About Faxi (Vatnsleysufoss)
The Faxi waterfall (also referred to as Fossin Faxi or Vatnsleysufoss in Icelandic) was a wide waterfall and kind of a smaller version of Gullfoss.
In my mind it was like Gullfoss in that it was a wide river waterfall except it only possessed one tier instead of two.
It also had what looked like a fish ladder adjacent to it, which suggested that anglers or sports fishers could try catching salmon or trout in this river.
This waterfall flowed on the river Tungufljót, which was fed by glaciers (most likely Langjökull) and other streams from the highlands of the interior of Iceland.
By the way, this river was different from the one that Gullfoss flowed on as the Tungufljót ran parallel to the Hvítá.
Anyways, on our first visit in 2007, we were able to view this waterfall both from the car park (see directions below) as well as from the end of a short path descending to its base.
When we came back 14 years later in 2021, it appeared that they’ve developed a second car park closer to the base of the waterfall while also adding lookouts and boardwalks on a trail that we were familiar with on that first visit.
In addition, there was a restaurant between the two ends of this trail (or road paralleling it) while we now had to pay to visit this waterfall.
Even though the falls wasn’t tall, it still generated enough mist to make photography a bit difficult at its bottom.
Finally, I’ve read that there used to be an old fording point above the waterfall before bridges were built to make the crossing straightforward.
In a bit of trivia, I looked up my Icelandic dictionary to see what the name of this waterfall meant.
According to it, “fax” referred to “mane” so I’d imagine somehow this waterfall reminded someone of a horse’s mane, which wouldn’t be surprising since Icelandic horses are one of the quintessential icons of the country.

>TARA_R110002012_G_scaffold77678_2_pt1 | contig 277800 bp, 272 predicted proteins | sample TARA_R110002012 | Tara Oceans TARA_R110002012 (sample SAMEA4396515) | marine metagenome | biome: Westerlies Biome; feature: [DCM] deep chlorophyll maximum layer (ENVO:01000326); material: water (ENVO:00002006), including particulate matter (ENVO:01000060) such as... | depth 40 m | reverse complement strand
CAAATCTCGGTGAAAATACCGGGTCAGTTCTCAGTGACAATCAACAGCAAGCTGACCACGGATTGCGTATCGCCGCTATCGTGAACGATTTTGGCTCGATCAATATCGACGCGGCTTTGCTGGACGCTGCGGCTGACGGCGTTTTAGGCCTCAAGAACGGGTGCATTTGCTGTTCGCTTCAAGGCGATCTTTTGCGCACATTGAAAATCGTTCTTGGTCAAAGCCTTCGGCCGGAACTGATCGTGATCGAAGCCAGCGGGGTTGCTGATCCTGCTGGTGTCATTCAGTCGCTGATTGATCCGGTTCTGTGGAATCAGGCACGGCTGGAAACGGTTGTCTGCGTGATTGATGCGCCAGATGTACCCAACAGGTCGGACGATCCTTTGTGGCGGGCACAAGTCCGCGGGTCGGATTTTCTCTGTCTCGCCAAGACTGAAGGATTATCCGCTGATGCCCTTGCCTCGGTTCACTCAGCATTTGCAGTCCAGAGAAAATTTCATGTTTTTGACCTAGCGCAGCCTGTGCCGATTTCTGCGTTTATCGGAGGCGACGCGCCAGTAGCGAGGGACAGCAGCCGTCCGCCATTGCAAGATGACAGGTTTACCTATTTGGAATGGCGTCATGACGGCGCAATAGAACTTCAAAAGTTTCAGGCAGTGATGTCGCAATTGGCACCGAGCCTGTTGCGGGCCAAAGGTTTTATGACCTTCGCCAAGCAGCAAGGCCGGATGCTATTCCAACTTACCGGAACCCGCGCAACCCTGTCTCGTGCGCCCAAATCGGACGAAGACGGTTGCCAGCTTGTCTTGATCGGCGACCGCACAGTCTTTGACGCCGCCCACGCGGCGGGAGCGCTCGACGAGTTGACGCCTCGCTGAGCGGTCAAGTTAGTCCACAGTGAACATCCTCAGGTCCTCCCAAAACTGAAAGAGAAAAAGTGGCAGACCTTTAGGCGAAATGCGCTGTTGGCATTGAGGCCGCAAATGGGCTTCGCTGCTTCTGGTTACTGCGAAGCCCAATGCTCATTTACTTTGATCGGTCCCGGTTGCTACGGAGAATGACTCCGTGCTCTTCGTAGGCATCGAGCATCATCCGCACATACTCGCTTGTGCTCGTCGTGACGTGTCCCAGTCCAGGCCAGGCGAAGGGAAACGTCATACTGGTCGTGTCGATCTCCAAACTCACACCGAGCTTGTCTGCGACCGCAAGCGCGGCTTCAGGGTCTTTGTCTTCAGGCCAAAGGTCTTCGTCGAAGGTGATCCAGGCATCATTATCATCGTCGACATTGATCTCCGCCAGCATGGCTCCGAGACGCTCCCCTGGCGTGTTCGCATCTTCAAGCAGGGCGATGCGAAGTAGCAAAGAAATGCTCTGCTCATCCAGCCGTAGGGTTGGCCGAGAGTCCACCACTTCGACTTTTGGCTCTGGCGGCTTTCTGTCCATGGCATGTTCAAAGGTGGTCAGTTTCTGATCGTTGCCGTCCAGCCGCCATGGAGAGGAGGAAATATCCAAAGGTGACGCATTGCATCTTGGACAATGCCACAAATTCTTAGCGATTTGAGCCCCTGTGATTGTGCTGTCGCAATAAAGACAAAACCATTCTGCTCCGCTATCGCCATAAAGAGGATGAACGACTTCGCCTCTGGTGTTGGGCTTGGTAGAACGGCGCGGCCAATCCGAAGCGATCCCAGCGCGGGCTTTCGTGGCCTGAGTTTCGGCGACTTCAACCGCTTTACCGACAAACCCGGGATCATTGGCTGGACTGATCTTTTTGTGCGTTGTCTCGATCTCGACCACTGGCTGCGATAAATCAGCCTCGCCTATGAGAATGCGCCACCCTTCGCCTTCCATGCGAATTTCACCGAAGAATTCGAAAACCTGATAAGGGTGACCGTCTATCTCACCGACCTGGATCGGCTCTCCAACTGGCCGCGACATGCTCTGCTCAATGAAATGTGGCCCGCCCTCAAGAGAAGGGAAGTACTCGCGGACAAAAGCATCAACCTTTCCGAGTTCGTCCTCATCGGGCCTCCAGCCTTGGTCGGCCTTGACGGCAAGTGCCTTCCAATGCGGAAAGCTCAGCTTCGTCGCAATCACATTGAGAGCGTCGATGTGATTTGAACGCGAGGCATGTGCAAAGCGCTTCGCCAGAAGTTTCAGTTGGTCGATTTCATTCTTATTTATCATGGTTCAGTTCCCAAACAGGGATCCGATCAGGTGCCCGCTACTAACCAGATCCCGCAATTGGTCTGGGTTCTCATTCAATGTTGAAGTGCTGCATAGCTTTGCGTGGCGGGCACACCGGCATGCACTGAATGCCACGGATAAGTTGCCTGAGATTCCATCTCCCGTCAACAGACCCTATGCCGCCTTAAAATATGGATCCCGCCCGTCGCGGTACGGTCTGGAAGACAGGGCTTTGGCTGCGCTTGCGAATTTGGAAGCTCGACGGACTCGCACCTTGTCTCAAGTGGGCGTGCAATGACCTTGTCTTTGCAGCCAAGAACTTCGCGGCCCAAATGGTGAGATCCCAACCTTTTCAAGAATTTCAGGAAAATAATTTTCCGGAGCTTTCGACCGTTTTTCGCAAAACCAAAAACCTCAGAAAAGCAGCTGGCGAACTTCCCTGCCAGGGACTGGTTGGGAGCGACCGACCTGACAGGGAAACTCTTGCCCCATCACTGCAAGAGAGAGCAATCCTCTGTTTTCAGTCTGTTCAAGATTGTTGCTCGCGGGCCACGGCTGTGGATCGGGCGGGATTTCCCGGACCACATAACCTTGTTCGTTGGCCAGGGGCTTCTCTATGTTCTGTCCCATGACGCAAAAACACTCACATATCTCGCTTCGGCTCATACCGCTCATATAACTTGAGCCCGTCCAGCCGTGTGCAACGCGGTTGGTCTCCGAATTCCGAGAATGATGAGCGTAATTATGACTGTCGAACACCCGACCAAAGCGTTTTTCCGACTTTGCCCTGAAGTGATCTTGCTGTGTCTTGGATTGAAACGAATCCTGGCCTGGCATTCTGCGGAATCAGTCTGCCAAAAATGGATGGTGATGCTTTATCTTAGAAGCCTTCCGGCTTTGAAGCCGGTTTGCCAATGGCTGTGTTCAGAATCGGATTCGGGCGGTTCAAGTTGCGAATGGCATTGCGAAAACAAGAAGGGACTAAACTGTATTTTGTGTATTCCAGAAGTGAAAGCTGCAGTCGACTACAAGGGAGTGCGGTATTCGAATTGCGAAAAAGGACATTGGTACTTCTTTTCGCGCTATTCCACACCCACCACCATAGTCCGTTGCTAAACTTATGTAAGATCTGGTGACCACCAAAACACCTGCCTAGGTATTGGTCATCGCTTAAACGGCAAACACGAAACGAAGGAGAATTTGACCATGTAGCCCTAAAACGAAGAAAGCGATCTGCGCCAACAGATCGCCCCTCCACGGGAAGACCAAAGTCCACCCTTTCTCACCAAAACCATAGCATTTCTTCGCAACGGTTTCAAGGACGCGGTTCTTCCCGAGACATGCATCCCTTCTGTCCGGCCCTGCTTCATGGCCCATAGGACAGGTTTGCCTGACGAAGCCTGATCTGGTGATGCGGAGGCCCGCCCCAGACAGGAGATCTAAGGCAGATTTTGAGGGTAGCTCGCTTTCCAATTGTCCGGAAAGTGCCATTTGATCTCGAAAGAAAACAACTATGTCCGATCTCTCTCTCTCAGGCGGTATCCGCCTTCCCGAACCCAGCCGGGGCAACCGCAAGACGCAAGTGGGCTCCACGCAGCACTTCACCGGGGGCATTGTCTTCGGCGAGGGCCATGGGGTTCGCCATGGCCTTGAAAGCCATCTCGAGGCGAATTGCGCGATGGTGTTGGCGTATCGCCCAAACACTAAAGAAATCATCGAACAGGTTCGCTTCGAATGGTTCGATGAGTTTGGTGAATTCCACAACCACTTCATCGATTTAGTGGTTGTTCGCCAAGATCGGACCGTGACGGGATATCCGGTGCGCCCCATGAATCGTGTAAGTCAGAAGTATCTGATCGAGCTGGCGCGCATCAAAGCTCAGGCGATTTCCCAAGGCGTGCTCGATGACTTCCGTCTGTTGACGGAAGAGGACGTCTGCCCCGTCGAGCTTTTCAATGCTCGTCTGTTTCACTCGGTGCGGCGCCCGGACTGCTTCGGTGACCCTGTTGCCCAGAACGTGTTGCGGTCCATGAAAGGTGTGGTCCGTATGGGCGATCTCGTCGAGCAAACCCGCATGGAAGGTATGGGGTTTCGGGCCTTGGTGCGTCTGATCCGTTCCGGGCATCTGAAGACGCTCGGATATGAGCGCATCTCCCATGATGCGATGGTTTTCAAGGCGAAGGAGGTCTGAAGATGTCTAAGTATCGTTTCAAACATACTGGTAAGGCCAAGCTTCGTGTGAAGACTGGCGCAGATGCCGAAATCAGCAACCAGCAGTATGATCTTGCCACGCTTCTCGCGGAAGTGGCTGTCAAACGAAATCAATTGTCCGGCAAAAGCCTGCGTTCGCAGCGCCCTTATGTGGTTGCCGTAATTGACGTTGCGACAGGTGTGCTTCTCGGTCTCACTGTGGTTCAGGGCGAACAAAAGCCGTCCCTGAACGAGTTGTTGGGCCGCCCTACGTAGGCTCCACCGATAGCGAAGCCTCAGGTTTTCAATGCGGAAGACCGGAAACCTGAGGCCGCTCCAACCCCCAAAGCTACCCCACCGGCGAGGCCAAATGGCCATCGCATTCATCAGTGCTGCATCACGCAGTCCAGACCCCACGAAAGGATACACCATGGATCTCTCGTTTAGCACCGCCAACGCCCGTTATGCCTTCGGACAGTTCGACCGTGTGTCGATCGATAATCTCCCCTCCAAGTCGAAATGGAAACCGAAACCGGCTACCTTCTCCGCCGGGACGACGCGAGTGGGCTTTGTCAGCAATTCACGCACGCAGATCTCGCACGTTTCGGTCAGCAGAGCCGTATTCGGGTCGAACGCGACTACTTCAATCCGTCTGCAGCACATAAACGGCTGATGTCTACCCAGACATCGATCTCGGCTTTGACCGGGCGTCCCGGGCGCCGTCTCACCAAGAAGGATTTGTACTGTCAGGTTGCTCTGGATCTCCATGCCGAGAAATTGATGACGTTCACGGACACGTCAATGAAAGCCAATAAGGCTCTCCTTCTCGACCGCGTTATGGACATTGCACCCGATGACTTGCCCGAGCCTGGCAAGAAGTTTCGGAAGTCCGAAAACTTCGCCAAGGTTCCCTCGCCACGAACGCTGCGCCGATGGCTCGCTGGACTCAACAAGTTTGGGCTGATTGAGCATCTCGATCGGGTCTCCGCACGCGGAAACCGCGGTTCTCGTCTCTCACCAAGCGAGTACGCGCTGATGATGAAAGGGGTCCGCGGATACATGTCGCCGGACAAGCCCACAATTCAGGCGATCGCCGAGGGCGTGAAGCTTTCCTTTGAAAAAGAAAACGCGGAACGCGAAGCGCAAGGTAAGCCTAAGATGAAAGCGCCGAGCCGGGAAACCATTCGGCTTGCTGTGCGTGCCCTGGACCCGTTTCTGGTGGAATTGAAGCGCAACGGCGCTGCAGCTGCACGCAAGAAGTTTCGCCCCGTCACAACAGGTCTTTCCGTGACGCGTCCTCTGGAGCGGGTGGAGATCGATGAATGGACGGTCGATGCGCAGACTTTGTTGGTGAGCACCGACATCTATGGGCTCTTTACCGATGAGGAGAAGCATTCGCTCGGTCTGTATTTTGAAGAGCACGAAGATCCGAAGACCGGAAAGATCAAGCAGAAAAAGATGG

Faxi resides near Skáholt in the Southern Region of Iceland near Reykjavik, Iceland. It is administered by the municipality of Bláskógabyggð. For information or inquiries about the general area as well as current conditions, you may want to try visiting their website.
Stay on the left to continue on route 35 for another 6km south.
Look for a signed turnoff for the falls, where there’s a turnoff on your left.
Even though we didn’t do this, I had read after the fact that this waterfall was not far north from the historical town of Skálholt, which is just south of the junction of route 35 and route 31.
If you’re coming from Reykjavík, then the shortest drive would be to go east on the Route 49 for about 7km as we kept left to stay on the Ring Road (Route 1).
After passing through several roundabouts, the Route 1 will eventually junction with the Route 36 on the right (about 15km from downtown Reykjavík).
After over 14km on the Route 365, we then continued straight onto the Laugarvatnsvegur (Route 37) east for another 24km before turning right onto Route 35 (Biskuptungnabraut) and driving for the last 6km Faxi car park on the left.
Overall, this drive would be 107km requiring about 90 minutes.
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